The complex equation of quantifying damages in the supply chain
The right to compensation can be exercised by anyone harmed by an infringement of EU competition law, either direct customers of companies having for instance participated in a cartel, but also indirect customers and final consumers. Indeed, indirect consumers may also suffer harm when direct customers are able to fully or partially pass on a cartel related price increase further down the supply chain.
Quantification of damages is a complex exercise for any claimant, either a direct or an indirect customer. However, determining the amount of overcharges at different levels in the supply chain can become particularly difficult, to ensure there is no over or under compensation, and to also capture all economic effects of the overcharge.
In that context, the Guidelines describe and explain the main existing principles that may help court and parties deal with this issue, including in relation to the flip side of pass-on: volume effects.
No “one-size fits all approach”
The Guidelines rightly point out that the great variety of factors which influence the passing-on of overcharges cannot provide a strict and pre-defined model in the identification and quantification of pass-on: there is no “one-size fits all approach” and each case will ultimately be fact specific. The various approaches described in the Guidelines are accordingly a toolkit that can be tailored to the specific requirements (and limits) of each case and market, working on a case by case basis.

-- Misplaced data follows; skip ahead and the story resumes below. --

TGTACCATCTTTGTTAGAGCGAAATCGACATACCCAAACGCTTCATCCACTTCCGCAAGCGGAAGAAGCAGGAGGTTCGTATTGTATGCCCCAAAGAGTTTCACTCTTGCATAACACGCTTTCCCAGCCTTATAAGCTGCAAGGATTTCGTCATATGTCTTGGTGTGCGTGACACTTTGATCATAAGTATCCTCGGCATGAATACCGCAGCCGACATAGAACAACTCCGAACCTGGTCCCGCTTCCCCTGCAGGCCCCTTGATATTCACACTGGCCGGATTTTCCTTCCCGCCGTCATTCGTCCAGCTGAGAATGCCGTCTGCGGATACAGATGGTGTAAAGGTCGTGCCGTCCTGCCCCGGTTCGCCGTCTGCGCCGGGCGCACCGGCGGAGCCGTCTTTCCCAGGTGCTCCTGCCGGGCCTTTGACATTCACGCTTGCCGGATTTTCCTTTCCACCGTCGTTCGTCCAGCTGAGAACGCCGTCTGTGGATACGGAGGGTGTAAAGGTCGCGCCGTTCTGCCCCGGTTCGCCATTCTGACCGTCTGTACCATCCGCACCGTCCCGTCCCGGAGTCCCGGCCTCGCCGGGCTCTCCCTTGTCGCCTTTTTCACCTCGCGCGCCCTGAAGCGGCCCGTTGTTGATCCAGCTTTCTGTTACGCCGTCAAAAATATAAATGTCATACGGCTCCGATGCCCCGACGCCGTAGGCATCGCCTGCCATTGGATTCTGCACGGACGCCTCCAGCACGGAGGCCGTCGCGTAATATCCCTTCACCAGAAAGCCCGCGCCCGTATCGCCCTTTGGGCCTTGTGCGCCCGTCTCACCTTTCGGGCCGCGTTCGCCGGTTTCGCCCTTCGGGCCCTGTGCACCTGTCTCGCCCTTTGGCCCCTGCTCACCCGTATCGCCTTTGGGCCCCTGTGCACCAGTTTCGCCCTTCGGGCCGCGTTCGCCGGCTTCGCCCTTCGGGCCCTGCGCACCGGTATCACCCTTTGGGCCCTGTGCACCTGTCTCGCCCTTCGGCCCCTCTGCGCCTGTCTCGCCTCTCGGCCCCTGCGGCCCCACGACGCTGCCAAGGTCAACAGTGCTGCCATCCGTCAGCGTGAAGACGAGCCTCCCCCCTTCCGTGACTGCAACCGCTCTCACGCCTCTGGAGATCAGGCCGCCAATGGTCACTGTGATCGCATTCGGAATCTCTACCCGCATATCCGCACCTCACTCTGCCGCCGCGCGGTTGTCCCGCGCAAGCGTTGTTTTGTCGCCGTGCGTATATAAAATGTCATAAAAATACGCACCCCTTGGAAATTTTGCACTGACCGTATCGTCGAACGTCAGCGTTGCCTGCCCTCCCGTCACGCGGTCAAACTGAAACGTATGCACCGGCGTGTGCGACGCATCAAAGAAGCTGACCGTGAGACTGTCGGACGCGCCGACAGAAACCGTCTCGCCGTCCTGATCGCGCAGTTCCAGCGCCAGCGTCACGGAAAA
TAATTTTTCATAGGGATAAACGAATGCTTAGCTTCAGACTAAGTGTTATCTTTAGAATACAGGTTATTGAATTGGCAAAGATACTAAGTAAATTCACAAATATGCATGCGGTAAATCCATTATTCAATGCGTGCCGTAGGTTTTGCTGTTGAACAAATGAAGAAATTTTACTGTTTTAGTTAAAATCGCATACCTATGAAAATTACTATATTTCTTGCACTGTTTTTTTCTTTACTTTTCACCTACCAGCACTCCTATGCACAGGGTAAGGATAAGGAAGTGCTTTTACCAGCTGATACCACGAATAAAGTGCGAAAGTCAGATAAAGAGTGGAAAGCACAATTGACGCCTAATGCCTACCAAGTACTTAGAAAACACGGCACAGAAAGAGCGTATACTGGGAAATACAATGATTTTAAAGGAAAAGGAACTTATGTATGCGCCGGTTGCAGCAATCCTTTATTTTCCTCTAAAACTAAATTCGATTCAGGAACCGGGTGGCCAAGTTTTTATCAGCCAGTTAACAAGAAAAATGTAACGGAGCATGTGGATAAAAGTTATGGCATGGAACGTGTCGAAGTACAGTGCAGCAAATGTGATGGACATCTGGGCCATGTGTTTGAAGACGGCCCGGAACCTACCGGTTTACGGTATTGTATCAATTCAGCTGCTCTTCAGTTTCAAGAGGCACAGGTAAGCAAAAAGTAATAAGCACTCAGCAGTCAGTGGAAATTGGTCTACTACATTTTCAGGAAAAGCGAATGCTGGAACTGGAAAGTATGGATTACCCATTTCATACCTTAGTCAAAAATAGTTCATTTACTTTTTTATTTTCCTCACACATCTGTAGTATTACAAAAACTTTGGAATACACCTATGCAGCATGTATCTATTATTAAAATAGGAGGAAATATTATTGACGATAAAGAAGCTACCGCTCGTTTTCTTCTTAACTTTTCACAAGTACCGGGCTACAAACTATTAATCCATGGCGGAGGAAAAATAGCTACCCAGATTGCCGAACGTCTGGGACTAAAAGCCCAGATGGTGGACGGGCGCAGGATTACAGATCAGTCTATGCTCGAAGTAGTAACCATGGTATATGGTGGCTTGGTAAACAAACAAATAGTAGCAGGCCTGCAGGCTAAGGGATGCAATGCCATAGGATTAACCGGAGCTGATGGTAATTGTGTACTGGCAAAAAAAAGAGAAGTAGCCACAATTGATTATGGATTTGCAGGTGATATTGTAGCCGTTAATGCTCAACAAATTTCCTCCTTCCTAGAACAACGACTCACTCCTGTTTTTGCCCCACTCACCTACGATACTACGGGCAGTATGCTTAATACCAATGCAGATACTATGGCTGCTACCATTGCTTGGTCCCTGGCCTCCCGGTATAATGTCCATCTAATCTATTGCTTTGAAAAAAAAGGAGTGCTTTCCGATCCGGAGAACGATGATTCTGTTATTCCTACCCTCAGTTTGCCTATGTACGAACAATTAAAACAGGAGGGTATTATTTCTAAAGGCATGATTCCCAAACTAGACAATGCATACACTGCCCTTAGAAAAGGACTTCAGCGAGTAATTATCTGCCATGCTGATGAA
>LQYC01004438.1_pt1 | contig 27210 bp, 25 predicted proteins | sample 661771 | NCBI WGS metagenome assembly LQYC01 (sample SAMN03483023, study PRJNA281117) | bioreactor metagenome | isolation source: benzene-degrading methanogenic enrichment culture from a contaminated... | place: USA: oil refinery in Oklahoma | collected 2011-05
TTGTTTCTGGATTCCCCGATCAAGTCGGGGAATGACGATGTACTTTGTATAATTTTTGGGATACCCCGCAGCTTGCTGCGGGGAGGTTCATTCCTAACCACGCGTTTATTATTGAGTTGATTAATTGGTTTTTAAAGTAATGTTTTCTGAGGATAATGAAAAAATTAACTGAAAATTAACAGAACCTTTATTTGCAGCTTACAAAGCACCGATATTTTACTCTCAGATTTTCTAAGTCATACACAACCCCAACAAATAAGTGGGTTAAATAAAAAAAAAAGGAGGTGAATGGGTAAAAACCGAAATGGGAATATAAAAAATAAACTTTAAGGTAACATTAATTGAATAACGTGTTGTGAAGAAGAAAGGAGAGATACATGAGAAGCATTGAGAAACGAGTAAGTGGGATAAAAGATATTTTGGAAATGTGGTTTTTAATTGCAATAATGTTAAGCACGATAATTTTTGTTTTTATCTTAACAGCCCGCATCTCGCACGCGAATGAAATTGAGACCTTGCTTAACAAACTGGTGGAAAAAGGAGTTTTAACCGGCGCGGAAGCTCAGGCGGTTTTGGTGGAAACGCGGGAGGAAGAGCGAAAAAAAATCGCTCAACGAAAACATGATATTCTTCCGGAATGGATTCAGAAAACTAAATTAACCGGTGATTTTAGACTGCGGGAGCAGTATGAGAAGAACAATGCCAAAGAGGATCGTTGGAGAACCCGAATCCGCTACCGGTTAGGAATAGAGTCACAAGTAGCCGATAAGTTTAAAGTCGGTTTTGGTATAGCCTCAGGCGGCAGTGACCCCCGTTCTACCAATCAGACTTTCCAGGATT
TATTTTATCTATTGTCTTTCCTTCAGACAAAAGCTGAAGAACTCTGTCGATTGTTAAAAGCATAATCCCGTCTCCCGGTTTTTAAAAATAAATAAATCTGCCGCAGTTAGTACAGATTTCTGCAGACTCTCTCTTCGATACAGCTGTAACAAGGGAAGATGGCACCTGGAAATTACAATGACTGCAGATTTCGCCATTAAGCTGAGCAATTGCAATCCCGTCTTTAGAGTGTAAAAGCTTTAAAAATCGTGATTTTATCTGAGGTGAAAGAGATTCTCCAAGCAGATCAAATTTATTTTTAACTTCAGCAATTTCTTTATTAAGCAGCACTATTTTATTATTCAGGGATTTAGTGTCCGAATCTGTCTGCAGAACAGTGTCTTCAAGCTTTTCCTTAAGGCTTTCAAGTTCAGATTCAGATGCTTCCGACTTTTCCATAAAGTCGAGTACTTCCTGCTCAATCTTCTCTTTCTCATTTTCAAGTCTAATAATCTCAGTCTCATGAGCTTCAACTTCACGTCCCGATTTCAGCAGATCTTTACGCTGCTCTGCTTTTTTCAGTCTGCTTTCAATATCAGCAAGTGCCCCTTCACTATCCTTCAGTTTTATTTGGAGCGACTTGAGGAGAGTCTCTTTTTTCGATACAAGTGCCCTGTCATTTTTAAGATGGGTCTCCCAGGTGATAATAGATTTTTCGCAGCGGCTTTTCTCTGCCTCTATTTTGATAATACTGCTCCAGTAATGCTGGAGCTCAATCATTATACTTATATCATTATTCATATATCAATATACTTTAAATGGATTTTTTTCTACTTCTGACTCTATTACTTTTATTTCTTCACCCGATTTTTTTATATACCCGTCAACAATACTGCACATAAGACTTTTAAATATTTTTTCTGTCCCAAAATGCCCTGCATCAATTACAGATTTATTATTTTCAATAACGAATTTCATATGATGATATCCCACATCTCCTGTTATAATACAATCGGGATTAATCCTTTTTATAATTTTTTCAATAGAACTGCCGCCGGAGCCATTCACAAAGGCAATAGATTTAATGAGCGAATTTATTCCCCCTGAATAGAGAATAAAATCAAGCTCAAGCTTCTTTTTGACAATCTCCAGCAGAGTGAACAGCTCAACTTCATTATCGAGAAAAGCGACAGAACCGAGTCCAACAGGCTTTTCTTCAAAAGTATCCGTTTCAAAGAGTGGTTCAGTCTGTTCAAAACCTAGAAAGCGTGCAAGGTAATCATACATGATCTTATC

The Guidelines are a non-binding instrument but, tracing their roots back to the Damages Directive - now transposed in all Member States - they should be considered as a “reference source for good practice” by national courts. Whilst demonstrating that there can be no ‘standard approach’ to pass-on, they should nevertheless assist national courts as well as stakeholders in defining a framework for the analysis.
It is also important to keep in mind that the examples developed in the Guidelines primarily focus on horizontal cartels (being probably the most telling examples) but they may also be a good reference source in relation to vertical restraints and abuse of dominance cases.
In that context, the Guidelines are meant to provide practical guidance to national courts, as well as indirect customers (as a ‘sword’) and defendants (as a ‘shield’), by reference to the legal context and relevant economic theory. They are also useful for direct customer claimants, who from the outset need to be aware of possible pass-on arguments from downstream customers to assess the risks associated with their claim. Indeed, they could be caught in the crossfire of proceedings, facing potentially contradictory arguments from their suppliers and downstream (indirect) customer claimants.
As the European Commission points out: quantification can be a quite technical exercise but is nevertheless key for the success of antitrust damages actions. How will national courts interpret the Guidelines? Only time will tell.